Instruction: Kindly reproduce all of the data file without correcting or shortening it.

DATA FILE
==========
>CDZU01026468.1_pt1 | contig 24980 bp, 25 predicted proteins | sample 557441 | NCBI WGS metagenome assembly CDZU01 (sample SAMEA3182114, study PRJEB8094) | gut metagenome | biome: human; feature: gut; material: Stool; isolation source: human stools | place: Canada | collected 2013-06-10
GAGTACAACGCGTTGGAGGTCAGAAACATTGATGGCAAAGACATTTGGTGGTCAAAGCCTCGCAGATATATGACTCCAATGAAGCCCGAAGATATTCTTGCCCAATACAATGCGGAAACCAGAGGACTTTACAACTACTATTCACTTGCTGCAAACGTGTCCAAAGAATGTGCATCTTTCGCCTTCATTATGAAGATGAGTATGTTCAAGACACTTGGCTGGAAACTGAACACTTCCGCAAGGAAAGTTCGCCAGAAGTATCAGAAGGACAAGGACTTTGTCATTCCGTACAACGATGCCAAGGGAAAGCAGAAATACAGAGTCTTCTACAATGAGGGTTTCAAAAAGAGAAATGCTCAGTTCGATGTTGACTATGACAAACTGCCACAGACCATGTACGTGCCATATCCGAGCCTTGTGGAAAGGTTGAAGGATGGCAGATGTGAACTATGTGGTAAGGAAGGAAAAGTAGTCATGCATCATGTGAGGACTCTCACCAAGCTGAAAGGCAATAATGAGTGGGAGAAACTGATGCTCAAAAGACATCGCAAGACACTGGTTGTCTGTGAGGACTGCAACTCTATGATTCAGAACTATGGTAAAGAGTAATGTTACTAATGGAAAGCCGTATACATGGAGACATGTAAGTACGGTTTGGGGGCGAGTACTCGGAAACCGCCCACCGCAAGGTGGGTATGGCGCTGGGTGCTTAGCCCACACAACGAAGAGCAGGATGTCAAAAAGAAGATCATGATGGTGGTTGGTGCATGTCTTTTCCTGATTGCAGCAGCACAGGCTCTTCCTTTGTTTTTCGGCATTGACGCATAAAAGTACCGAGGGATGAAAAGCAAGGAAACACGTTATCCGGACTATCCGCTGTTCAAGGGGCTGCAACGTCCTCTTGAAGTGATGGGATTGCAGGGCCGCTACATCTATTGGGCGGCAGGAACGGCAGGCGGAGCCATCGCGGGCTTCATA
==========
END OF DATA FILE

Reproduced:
>CDZU01026468.1_pt1 | contig 24980 bp, 25 predicted proteins | sample 557441 | NCBI WGS metagenome assembly CDZU01 (sample SAMEA3182114, study PRJEB8094) | gut metagenome | biome: human; feature: gut; material: Stool; isolation source: human stools | place: Canada | collected 2013-06-10
GAGTACAACGCGTTGGAGGTCAGAAACATTGATGGCAAAGACATTTGGTGGTCAAAGCCTCGCAGATATATGACTCCAATGAAGCCCGAAGATATTCTTGCCCAATACAATGCGGAAACCAGAGGACTTTACAACTACTATTCACTTGCTGCAAACGTGTCCAAAGAATGTGCATCTTTCGCCTTCATTATGAAGATGAGTATGTTCAAGACACTTGGCTGGAAACTGAACACTTCCGCAAGGAAAGTTCGCCAGAAGTATCAGAAGGACAAGGACTTTGTCATTCCGTACAACGATGCCAAGGGAAAGCAGAAATACAGAGTCTTCTACAATGAGGGTTTCAAAAAGAGAAATGCTCAGTTCGATGTTGACTATGACAAACTGCCACAGACCATGTACGTGCCATATCCGAGCCTTGTGGAAAGGTTGAAGGATGGCAGATGTGAACTATGTGGTAAGGAAGGAAAAGTAGTCATGCATCATGTGAGGACTCTCACCAAGCTGAAAGGCAATAATGAGTGGGAGAAACTGATGCTCAAAAGACATCGCAAGACACTGGTTGTCTGTGAGGACTGCAACTCTATGATTCAGAACTATGGTAAAGAGTAATGTTACTAATGGAAAGCCGTATACATGGAGACATGTAAGTACGGTTTGGGGGCGAGTACTCGGAAACCGCCCACCGCAAGGTGGGTATGGCGCTGGGTGCTTAGCCCACACAACGAAGAGCAGGATGTCAAAAAGAAGATCATGATGGTGGTTGGTGCATGTCTTTTCCTGATTGCAGCAGCACAGGCTCTTCCTTTGTTTTTCGGCATTGACGCATAAAAGTACCGAGGGATGAAAAGCAAGGAAACACGTTATCCGGACTATCCGCTGTTCAAGGGGCTGCAACGTCCTCTTGAAGTGATGGGATTGCAGGGCCGCTACATCTATTGGGCGGCAGGAACGGCAGGCGGAGCCATCGCGGGCTTCATA